The Art of Drawing in Italy
François Keiserman (Yverdon 1765-1833 Rome), Peasants Harvesting Grapes, signed, dated and inscribed ‘F Keiserman. Roma. 1803’, black chalk, pen and brown ink and watercolour, 324 x 444 mm (12 ¾ x 17½ in.),
ONE OF A PAIR
Crispian Riley-Smith Fine Arts Ltd is delighted to announce the exhibition of The Art of Drawing in Italy, this exhibition will open on 28 June during Master Drawings and Sculpture Week, part of London Art Week.
This thematic exhibition is of particular interest to Crispian Riley-Smith since this includes many areas that are of interest to him since he visited Italy as a student working for Sotheby’s and the Guggenheim Museum in Venice, and throughout his professional career as an art dealer, and he hopes that this will be of interest to his clients and visitors. This exciting exhibition includes a number of discoveries, including a pair of exquisite watercolours by François Keiserman of Peasants Harvesting Grapes and Fishing. These watercolours, which are both signed, dated and inscribed ‘F Keiserman. Roma. 1803’ and are in excellent condition. Franz Kaisermann, also known by his French name François Keiserman, was born in Yverdon in Switzerland in 1765. After training as a landscape painter he moved to Rome in 1789. He came to the Papal city because of his fellow compatriot Abraham-Louis-Rodolphe Ducros (1748-1810) to assist in the preparation and finishing of the pictures in his studio. Ducros, who had an already established reputation, together with Giovanni Volpato, had a workshop which were supplying the demand for views of Rome from European clients visiting the city. It is thought that Keiserman moved to Naples in 1793, which coincided with the anti-French uprising in Rome. In Naples it was most likely that he met with Jacob Philipp Hackert, works by this artist are also featured in this exhibition.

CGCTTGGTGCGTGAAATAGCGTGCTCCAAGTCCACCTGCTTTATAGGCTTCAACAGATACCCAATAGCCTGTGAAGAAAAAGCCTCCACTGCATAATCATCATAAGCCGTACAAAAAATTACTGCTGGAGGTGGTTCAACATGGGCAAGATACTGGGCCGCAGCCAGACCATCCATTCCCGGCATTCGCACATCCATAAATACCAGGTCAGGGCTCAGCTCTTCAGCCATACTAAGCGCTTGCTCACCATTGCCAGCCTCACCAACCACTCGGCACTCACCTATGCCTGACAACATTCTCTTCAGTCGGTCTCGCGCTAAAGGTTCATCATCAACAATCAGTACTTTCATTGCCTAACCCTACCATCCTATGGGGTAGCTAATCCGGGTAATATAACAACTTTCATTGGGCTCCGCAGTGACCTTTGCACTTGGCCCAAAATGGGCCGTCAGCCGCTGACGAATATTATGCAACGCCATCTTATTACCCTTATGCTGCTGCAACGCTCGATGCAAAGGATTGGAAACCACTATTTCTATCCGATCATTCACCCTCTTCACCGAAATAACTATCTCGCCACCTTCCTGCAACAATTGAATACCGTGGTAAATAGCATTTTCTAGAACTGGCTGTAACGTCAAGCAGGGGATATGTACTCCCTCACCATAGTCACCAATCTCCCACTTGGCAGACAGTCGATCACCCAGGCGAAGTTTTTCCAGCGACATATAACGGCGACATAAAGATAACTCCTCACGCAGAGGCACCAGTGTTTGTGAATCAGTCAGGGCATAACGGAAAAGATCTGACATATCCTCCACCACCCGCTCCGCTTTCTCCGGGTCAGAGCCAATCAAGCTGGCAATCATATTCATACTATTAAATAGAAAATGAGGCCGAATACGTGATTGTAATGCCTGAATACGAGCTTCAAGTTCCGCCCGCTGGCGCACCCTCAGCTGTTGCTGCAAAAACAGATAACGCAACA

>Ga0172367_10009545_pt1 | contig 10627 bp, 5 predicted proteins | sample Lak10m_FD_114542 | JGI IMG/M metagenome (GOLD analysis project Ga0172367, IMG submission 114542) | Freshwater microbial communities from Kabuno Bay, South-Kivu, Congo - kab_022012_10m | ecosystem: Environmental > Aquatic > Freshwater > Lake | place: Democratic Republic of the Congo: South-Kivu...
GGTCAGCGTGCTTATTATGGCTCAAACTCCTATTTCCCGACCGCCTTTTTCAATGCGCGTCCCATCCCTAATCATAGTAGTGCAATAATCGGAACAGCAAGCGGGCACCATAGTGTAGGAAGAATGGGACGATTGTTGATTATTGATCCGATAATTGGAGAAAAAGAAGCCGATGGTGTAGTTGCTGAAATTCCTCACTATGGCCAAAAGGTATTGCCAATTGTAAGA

In 1798 Keiserman returned to Rome and took up residence at number 31 in Piazza di Spagna. He finally set up his own studio and during this time his popularity led him to being considered one of the top artistic figures in Rome. Between 1799-1803 he met the young Bartolommeo Pinelli (1781-1835), who also features in this exhibition, and began a successful collaboration with him, Keiserman concentrated on the landscape painting while Pinelli completed the artists figures, though in the present two pictures there is no suggestion that the figures are by Pinelli, they are complete autograph works by Keiserman.
Another recent discovery is that of Giovanni Andrea Ansaldo, Ansaldo was born in Voltri, and was the son of a merchant. He trained under Orazio Cambiaso and probably collaborated with Bernardo Strozzi. Two of his pupils were Giuseppe Badaracco (1588-1657) and Bartolomeo Bassi (circa 1600s-circa 1640s). Ansaldo is responsible for the fresco decoration of the ‘Basilica della Santissima Annunziata del Vastato’ in Genoa, completed 1635-1638, just before his death. There is a painting of ‘Allegory of the Arts’ in the Manchester City Galleries. This drawing is being sold by the descendants of Harold Day.
Giovanni Andrea Ansaldo (Voltri 1584-Genoa 1638), Saint Francis of Assisi conferring upon Saint Clare the habit of the Order of The Poor Clares, founded in 1212, black chalk, pen and brown ink, brown wash, 277 x 198 mm (10¾ x 7¾ in.) Provenance: Wildenstein & Co. Ltd, London, from whom purchased by Harold Day (his mark verso of backing mount, not in Lugt), with original receipt (as Francesco Vanni).
Areas to be covered in the exhibition will be Venice, Bologna, Florence and foreign artists working in Italy and will be accompanied by a You Tube video.
Where: The Illustration Cupboard, at 22 Bury Street, St.James's, London, SW1Y 6AL
When: 28 June-5 July
Crispian Riley-Smith Fine Arts Ltd, Summergill, Kirkby Malham, Skipton, North Yorkshire, BD23 4BS, England
Tel: +44 (0)1729 830 734
Mobile: +44(0)7771 552509